Nutrition. You will find shortcuts and ways to not eat properly working from home. You will eat 10-fold more junk food, using the excuse that “I don’t have time.” (See previous paragraph about time mgmt). Please, do yourself a favor and stock up the fridge and pantry properly. If there are snacks you like to have from the office vending machine, get some of those, but be ready to also make yourself lunch every day as well. #routine
Working Late. Anyone that has worked from home for any period of time has found themselves still sitting in the chair working at 9PM. It happens to the best of us. See, when we’re at the office, we put the pen down and go home, knowing we can pick up where we left off the next day and that’s that. Unfortunately, your routine will run a little rampant on you if you’re not careful, and this will begin to morph into routine. You’ll stay up later and later, sleep in later and later, and eventually you’ll find yourself working second shift. The absolute worst-case scenario here is that you completely detach from all friends and family because you think you were getting more done. When actually, if you hadn’t watched the second Netflix movie, or the 27th YouTube video of cute cats playing on a trampoline (or <insert your poison here>, you likely would have done better about being done.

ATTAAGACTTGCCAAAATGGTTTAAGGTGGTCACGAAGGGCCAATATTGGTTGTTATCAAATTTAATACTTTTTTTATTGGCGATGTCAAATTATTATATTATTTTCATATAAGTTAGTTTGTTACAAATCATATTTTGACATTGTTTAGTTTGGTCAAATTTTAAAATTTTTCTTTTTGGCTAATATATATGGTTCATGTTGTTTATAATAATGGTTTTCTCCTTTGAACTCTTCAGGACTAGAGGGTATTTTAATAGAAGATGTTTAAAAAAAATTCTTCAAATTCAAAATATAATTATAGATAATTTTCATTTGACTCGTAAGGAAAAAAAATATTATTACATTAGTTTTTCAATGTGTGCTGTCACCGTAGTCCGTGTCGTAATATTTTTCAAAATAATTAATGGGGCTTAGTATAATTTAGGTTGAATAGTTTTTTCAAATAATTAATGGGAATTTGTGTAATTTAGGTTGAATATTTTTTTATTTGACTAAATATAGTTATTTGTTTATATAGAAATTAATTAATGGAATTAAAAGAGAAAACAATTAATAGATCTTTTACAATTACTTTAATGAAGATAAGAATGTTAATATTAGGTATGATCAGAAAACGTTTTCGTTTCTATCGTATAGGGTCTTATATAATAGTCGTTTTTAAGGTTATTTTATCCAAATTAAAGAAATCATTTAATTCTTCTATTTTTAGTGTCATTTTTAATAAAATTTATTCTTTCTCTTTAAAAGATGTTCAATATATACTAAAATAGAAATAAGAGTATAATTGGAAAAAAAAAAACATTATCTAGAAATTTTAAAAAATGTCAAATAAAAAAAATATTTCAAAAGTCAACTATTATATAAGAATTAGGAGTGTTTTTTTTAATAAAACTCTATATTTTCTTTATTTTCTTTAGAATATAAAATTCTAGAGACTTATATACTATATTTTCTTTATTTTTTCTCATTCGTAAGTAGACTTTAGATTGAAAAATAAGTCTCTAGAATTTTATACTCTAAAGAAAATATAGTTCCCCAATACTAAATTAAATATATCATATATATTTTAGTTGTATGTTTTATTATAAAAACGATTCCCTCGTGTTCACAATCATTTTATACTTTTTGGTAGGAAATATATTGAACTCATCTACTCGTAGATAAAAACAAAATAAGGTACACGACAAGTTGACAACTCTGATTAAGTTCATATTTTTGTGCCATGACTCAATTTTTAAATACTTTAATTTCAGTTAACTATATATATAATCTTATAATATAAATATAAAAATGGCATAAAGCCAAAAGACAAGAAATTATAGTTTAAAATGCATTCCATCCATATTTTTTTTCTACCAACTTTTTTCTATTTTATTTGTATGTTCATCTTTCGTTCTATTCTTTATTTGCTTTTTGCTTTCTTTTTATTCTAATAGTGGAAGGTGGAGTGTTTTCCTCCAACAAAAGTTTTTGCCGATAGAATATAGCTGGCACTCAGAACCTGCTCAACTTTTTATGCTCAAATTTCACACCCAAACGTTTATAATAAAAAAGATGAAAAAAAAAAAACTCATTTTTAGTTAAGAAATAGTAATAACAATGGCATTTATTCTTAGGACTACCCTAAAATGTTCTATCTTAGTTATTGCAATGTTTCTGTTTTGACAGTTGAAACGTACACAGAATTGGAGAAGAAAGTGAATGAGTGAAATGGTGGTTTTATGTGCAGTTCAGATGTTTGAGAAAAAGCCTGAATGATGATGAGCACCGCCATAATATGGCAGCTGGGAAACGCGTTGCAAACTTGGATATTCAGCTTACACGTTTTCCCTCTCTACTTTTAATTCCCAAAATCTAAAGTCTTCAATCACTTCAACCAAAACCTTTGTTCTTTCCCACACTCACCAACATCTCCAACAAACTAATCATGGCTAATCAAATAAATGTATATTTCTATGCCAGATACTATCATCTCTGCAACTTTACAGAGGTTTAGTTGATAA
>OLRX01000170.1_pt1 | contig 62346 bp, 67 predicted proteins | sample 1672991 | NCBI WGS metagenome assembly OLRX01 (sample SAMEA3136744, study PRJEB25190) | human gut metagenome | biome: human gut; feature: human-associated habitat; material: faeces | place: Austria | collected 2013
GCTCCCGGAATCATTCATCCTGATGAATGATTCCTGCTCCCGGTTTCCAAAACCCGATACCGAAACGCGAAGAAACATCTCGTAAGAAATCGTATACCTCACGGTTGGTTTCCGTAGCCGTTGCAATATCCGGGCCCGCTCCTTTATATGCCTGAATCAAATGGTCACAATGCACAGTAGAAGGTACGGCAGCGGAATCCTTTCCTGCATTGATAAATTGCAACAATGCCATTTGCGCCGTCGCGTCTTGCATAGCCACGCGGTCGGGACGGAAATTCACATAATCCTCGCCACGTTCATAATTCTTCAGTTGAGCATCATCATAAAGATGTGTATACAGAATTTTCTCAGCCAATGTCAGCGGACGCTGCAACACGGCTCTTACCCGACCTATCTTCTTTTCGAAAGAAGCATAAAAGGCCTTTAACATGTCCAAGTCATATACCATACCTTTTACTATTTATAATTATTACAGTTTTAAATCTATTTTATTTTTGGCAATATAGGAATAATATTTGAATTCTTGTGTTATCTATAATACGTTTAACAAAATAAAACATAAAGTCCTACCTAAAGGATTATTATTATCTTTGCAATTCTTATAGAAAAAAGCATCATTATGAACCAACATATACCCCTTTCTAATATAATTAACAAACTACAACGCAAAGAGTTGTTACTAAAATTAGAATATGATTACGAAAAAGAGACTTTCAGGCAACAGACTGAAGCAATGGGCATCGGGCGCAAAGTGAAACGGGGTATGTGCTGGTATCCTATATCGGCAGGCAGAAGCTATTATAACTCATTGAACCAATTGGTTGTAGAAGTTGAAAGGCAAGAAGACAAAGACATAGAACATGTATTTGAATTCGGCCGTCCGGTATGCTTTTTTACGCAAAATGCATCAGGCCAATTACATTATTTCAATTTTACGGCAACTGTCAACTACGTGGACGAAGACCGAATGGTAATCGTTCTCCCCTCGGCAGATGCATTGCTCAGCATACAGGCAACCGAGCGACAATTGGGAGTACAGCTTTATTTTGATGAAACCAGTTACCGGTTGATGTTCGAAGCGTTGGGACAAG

This is indeed the most dangerous Con of all of them. It’s also the easiest trapping to fall into. How did I solve it ultimately? Well, when I was single and lived on my own, who cares? I did what I wanted. But I also missed out on gametime, going to dinner with friends, etc. Now that I’m not, if work begins to bleed into family time that THEIR routine dictates is your time with them, such as dinner, tv, playtime, etc, then you’re also doing more damage than just yourself.